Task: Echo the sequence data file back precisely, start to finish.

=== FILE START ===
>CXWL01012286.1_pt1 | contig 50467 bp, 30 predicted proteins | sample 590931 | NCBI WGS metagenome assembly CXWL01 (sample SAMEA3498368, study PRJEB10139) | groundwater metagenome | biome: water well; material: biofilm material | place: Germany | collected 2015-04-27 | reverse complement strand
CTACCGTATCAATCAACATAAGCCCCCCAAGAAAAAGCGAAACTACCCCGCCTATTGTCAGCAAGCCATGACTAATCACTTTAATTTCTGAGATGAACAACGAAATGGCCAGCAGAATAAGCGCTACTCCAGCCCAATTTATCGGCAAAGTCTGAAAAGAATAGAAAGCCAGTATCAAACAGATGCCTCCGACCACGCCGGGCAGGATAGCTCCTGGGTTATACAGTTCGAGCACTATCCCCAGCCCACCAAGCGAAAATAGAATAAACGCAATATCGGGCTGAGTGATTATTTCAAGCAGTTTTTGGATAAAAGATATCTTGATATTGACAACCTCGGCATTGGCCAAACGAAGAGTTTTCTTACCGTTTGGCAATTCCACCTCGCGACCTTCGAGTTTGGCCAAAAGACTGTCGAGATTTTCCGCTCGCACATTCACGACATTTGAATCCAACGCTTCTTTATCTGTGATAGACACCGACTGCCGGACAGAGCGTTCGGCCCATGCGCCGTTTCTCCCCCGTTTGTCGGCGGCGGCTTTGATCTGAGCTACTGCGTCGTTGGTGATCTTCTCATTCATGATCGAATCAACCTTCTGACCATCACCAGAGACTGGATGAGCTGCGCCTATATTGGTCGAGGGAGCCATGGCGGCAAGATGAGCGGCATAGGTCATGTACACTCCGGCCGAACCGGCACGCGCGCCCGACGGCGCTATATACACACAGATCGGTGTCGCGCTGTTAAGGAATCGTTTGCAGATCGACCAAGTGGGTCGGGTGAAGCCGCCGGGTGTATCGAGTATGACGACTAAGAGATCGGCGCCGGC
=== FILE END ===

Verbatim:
>CXWL01012286.1_pt1 | contig 50467 bp, 30 predicted proteins | sample 590931 | NCBI WGS metagenome assembly CXWL01 (sample SAMEA3498368, study PRJEB10139) | groundwater metagenome | biome: water well; material: biofilm material | place: Germany | collected 2015-04-27 | reverse complement strand
CTACCGTATCAATCAACATAAGCCCCCCAAGAAAAAGCGAAACTACCCCGCCTATTGTCAGCAAGCCATGACTAATCACTTTAATTTCTGAGATGAACAACGAAATGGCCAGCAGAATAAGCGCTACTCCAGCCCAATTTATCGGCAAAGTCTGAAAAGAATAGAAAGCCAGTATCAAACAGATGCCTCCGACCACGCCGGGCAGGATAGCTCCTGGGTTATACAGTTCGAGCACTATCCCCAGCCCACCAAGCGAAAATAGAATAAACGCAATATCGGGCTGAGTGATTATTTCAAGCAGTTTTTGGATAAAAGATATCTTGATATTGACAACCTCGGCATTGGCCAAACGAAGAGTTTTCTTACCGTTTGGCAATTCCACCTCGCGACCTTCGAGTTTGGCCAAAAGACTGTCGAGATTTTCCGCTCGCACATTCACGACATTTGAATCCAACGCTTCTTTATCTGTGATAGACACCGACTGCCGGACAGAGCGTTCGGCCCATGCGCCGTTTCTCCCCCGTTTGTCGGCGGCGGCTTTGATCTGAGCTACTGCGTCGTTGGTGATCTTCTCATTCATGATCGAATCAACCTTCTGACCATCACCAGAGACTGGATGAGCTGCGCCTATATTGGTCGAGGGAGCCATGGCGGCAAGATGAGCGGCATAGGTCATGTACACTCCGGCCGAACCGGCACGCGCGCCCGACGGCGCTATATACACACAGATCGGTGTCGCGCTGTTAAGGAATCGTTTGCAGATCGACCAAGTGGGTCGGGTGAAGCCGCCGGGTGTATCGAGTATGACGACTAAGAGATCGGCGCCGGC